The AUTHOR marks and reads text from H. J. Jackson’s article “Writing in Books and Other Marginal Activities”:
“Marginalia are conventionally responsive, personal (though anonymous), critical (in the sense of evaluative), and economical. They respond to an antecedent text; . . .”
The AUTHOR interrupts himself.
Text . . . Mmmm . . . Maybe con/text . . . Yeah. All right, let’s see:
“they express the separate (usually contrary) views of the marginalist, and thereby assert a separate personality; they make a critical appraisal of the original statement; and they must do it economically because of the physical constraints of margins” (219).
Yeah . . .
The AUTHOR tries to annotate the text but discovers he has very little room to do so.
He writes “Yes!” on the very narrow right-hand margin.
The AUTHOR writes the TITLE of the episode, “Public Marginalia: (Re)Markable Conversations (Re)Surfacing and (Re)Buffed,” on the article and on Post-its. We fly into one particular word at the end: margins.
Just as book historian Heather Jackson attests to here, . . .
The ANNOTATED PAGES of an opened book move through a tunnel.
I am also drawn to the margins: I am drawn, though, away from the pages of a book and into those margins emerging from the shadows of brick and concrete and steel, of places that are out of place, on whose surfaces we play in other embodied ways: walking and creeping and scratching into the nooks of an urban alleyway, behind the back of an abandoned building, along the gravel of an unwatched train yard, and deep inside the viscera of a dark tunnel.
AUTHOR marks and reads text from Jean Baudrillard’s article “Kool Killer.” A second voice, then a third, interject and read along—and against—the author’s. We focus on one word spray-painted into a stencil: scream.
They are the marks of those who Jean Baudrillard says “burst into reality like a scream, an interjection, an anti–discourse, as the waste of all syntactic, poetic, and political development, as the smallest radical element that cannot be caught by an organized discourse” (78).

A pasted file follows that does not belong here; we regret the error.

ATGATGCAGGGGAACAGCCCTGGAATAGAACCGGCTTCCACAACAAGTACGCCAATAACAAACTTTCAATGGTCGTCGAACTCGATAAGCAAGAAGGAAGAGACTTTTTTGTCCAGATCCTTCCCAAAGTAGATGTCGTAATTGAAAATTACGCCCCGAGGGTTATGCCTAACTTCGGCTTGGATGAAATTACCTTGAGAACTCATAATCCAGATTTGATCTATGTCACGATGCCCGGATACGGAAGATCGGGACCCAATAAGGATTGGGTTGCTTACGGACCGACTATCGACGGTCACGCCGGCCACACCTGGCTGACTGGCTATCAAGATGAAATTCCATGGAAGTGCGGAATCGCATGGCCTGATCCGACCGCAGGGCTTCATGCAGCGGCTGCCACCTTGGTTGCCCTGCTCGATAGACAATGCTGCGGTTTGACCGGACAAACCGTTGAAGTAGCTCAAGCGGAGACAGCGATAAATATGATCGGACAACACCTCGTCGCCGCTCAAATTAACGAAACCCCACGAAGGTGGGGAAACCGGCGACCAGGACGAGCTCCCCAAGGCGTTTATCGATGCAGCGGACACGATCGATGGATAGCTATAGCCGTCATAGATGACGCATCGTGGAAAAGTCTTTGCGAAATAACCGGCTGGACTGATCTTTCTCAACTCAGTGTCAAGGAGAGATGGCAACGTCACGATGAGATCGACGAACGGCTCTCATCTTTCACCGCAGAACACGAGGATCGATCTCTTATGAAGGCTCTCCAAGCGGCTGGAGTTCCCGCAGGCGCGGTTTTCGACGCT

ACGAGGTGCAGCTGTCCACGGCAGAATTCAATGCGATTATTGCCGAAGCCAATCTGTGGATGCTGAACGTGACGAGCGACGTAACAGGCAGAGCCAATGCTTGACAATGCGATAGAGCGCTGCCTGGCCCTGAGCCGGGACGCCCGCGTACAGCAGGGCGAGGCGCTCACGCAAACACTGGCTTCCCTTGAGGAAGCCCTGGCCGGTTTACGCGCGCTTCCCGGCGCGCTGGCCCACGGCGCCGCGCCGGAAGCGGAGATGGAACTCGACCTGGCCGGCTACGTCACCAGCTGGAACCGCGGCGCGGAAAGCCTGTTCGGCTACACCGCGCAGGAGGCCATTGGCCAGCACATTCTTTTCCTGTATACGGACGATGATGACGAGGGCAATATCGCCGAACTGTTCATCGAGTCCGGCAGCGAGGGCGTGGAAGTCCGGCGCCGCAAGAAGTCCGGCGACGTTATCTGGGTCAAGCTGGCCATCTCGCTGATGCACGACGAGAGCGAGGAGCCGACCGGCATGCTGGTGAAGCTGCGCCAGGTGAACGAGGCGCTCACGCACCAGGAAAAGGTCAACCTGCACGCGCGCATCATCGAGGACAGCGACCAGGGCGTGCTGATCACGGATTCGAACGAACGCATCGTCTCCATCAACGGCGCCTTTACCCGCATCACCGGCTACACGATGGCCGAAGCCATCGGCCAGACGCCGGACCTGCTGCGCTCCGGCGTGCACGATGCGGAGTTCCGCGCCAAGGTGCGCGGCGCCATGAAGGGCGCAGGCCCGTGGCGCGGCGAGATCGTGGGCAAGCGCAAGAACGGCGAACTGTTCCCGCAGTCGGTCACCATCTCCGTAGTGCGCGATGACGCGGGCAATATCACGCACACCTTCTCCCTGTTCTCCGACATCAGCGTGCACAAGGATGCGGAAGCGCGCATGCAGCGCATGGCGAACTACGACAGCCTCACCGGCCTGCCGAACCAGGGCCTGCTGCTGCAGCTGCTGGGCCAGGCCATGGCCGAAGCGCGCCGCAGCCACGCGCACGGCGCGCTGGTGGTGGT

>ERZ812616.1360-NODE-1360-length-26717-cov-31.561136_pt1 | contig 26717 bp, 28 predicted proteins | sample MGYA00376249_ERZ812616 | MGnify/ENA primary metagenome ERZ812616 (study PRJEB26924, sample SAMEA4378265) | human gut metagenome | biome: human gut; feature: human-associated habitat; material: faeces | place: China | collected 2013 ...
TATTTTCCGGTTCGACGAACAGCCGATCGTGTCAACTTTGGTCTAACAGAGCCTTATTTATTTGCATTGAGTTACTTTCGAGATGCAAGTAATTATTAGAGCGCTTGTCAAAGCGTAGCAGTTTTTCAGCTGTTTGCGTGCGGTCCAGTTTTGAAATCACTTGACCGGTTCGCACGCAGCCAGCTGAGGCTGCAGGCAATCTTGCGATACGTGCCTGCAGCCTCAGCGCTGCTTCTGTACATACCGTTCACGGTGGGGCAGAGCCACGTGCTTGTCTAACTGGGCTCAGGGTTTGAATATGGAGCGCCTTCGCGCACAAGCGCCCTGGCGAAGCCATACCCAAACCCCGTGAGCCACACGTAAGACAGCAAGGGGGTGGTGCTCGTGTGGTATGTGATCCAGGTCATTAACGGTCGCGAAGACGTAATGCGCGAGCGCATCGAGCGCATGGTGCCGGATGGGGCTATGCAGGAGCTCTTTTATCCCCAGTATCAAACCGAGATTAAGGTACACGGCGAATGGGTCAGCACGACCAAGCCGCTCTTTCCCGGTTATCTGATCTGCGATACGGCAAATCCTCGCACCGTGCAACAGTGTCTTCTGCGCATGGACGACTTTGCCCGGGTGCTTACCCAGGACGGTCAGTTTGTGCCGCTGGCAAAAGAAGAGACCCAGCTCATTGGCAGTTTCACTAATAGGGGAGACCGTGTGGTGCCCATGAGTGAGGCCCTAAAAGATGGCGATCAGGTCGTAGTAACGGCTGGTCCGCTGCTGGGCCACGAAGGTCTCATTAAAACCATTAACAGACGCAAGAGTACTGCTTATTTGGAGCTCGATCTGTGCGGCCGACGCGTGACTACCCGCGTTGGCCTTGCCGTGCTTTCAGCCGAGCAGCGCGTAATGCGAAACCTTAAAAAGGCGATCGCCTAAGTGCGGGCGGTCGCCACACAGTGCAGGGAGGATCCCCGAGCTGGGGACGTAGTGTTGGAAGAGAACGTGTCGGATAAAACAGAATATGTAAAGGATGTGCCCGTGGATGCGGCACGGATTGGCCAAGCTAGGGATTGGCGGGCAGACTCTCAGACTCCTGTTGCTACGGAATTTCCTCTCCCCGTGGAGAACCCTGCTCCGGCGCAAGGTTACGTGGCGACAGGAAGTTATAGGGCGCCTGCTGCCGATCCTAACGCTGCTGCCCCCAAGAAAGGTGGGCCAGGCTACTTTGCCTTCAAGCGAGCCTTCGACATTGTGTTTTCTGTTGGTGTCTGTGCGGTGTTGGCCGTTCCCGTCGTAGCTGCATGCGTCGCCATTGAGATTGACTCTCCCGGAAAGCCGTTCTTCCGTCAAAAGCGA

A PAINT CAN watches on, producing a shadow along the word scream, pointing to a text from Ralph Cintron’s chapter from Angels’ Town. Another shadow flips through tighter frames of a single, pixilated word: shadow.
Such anti-discourse emerges from the shadows and, in the words of Ralph Cintron, become themselves shadows, shadows of a system world; “the system world” he says, “is the ‘substance’ that casts the shadow, a shadow that has the shape but is not equivalent to the system itself. The result is that the shadow system mimics the system world through many appropriations of and improvisations upon the system world’s material” (176).
We pull into Cintron’s text, narrowing in on the word shadow.
We have then voices from the margins appropriating the organized behaviors and discourse of the system world, improvising upon the surfaces of that world in order to form their own shadows. The shadows mimic but resist organized behavior and discourse by shifting them into something unsanctioned, unexpected, as the shadows dance and play in the margins.
The word scream reappears, dancing across the word shadow.
The mimetic shadows of graffiti, then, encourage their writers to scream, to interject their own subjectivities through “tactics of language”—a concept Cintron develops as he discusses gang graffiti:
The AUTHOR marks another of Cintron’s passages, joined by another voice: It’s “an important narrative ‘tactic’ available to gang members for the public expression of their subjectivities, subjectivities that were constantly being suppressed by the public sphere” (176)—that is, the public sphere of the system world.
Montage of graffiti, of “tactical interjections,” ending at a sign posted: NO TRESPASSING.
These tactical interjections can become public rhetorics that to the unknowing eye seem to have little outward purpose beyond marking that someone was there, those marks that are inscribed on unsanctioned surfaces, performed through unsanctioned behavior—performances I call public marginalia.
Public marginalia can take place anywhere, of course, but it’s their urban margins that I like to explore most: an abandoned building in New Orleans, for example, sits next door to a building owner who’s got their own message to convey; the back of a street sign in Austin that plays mediator for competing grassroots and guerrilla marketing; some construction scaffolding near the 9/11 memorial in downtown Manhattan—all invisible everyday spaces that reflect, reclaim, but resist the discourse of the system world.